The second is a peace-in-your-own-personal-world promise. Real believers, this false teaching says, will be rich and healthy. One particular TV false teacher scoffs at Christians who think God might be teaching them through affliction.

Jeremiah’s message to the people of Israel was that God was in fact teaching and punishing them through the drought they were experiencing and the war that threatened them, even though the false prophets said otherwise.

Which leads to the real sign of false teaching, according to Pastor Begg and his exposition of Nehemiah 9: God’s word—teaching that is true—will call His people to repentance. Here are two key verses in the passage:

While they stood in their place, they read from the book of the law of the LORD their God for a fourth of the day; and for another fourth they confessed and worshiped the LORD their God …

However, You are just in all that has come upon us; For You have dealt faithfully, but we have acted wickedly. (Neh 9:3, 33)

In contrast, look at what Jeremiah says in Lamentations:

Your prophets have seen for you
False and foolish visions;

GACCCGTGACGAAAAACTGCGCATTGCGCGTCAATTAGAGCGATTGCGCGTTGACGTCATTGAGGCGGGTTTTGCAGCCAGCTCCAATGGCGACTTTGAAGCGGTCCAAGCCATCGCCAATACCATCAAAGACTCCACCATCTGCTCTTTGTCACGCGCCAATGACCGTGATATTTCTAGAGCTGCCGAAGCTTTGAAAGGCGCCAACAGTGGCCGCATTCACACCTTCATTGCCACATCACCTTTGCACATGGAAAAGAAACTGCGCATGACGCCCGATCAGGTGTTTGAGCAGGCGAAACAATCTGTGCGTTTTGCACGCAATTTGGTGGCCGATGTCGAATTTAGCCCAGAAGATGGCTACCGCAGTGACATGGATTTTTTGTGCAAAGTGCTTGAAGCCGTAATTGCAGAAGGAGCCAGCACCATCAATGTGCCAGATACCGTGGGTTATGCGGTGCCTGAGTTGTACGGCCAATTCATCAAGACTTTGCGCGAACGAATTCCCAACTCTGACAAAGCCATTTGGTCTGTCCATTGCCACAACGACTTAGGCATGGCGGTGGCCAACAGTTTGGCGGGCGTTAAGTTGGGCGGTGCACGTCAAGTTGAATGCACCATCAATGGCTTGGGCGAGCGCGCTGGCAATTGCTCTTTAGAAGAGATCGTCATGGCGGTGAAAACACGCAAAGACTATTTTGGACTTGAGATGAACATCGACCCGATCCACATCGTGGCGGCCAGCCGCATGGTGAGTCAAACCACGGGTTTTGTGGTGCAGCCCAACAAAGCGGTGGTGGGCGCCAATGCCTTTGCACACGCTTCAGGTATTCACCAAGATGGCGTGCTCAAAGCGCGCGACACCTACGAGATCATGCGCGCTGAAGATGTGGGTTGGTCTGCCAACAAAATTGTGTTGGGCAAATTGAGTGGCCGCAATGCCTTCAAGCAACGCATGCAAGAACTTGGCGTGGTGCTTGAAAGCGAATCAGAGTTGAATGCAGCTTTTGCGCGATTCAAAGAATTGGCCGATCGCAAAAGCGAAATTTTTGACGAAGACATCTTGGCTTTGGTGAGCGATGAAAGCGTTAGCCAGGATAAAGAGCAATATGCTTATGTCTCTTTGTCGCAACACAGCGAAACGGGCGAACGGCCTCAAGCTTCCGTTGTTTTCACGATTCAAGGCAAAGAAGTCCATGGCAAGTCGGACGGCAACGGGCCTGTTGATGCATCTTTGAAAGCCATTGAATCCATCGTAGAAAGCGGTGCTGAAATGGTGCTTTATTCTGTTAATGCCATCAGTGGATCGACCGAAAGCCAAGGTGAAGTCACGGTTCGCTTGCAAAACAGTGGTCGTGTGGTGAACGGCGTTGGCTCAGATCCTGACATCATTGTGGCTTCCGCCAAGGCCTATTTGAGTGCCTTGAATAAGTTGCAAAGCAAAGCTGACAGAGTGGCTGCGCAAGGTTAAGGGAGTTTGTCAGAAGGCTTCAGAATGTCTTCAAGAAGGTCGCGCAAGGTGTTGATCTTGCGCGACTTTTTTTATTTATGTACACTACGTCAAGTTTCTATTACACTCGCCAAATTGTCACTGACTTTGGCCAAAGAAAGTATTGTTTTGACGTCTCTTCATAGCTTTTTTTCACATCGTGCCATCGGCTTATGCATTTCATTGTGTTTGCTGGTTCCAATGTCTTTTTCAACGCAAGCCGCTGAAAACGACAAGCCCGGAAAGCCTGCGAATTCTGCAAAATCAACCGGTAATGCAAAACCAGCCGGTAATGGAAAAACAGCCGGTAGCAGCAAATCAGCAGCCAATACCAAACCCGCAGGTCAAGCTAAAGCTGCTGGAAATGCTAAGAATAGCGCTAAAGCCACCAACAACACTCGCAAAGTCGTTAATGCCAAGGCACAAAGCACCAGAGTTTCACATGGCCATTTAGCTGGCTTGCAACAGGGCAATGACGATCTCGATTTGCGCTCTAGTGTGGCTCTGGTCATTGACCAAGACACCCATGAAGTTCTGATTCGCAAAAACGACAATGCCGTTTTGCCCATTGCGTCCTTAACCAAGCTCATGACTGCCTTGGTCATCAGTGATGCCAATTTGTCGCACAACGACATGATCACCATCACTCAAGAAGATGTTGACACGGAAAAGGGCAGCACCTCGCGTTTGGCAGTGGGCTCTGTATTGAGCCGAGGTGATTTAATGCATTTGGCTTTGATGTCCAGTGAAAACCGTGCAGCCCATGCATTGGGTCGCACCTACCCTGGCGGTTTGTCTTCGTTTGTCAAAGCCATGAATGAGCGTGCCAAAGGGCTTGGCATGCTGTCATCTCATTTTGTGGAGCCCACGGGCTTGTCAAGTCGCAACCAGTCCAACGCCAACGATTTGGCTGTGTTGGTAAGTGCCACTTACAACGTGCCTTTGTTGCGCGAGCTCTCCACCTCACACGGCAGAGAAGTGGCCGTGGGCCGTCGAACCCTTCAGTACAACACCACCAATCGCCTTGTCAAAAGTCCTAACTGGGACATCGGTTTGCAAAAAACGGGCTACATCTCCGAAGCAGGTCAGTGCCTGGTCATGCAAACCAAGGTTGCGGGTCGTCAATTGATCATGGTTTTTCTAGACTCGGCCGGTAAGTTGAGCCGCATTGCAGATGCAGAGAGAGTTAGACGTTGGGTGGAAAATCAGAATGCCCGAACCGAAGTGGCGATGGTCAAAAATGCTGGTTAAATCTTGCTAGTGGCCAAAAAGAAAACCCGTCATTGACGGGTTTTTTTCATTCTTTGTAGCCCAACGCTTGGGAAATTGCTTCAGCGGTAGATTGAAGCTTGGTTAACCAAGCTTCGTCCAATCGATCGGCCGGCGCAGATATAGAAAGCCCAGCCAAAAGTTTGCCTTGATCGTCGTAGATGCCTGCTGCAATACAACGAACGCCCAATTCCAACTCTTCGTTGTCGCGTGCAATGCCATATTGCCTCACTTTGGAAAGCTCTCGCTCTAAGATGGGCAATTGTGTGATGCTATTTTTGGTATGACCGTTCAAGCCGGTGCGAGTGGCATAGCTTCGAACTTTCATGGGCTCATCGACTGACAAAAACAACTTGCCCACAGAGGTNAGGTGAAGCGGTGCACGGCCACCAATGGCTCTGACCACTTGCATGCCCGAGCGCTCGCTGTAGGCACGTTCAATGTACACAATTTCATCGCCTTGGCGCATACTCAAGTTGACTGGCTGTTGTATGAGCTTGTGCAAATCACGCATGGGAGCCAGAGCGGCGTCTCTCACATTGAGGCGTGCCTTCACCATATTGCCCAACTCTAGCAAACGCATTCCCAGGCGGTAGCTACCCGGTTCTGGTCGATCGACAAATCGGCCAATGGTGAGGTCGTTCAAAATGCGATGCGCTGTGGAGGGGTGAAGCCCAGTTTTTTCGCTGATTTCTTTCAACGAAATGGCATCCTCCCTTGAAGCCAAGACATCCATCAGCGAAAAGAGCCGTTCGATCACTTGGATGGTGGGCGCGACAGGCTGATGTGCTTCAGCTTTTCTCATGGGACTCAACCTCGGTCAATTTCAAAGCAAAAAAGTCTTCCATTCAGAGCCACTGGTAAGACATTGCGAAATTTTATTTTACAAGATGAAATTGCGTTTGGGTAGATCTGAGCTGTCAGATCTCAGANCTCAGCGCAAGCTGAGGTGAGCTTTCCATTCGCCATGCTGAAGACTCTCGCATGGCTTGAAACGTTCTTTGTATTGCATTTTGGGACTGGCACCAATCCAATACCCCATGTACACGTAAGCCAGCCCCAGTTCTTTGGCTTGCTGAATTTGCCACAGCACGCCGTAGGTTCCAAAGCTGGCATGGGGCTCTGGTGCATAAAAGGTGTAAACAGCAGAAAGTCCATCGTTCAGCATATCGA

And they have not exposed your iniquity
So as to restore you from captivity,
But they have seen for you false and misleading oracles. (Lam 2:14; emphasis mine)

God’s word read—the people confessed.

False teachers spoke—iniquity remained unexposed.

Does universalism prompt confession? Does the health-and-wealth teaching expose iniquity? Does any false teaching do so?

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A Common Heresy Of Our Day


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In an insidious way the “emergent church,” which took the spotlight a decade or so ago, only to morph into “progressives,” has given impetus to one of the saddest heresies that could ever be. People like Paul Young (The Shack) and Rob Bell (Love Wins) reduced God to one quality: love.

But isn’t God, love? Yes, absolutely. But He is so much more. He is also merciful and kind, gracious and forgiving, creative and communicative, powerful and all knowing. But He is also some things we in western society seem to ignore or deny: He is jealous, the way a husband is about the purity of His wife; He is wrathful, the way a father might react to the rape of His daughter; He is just, the way a judge is who faces a mass murderer.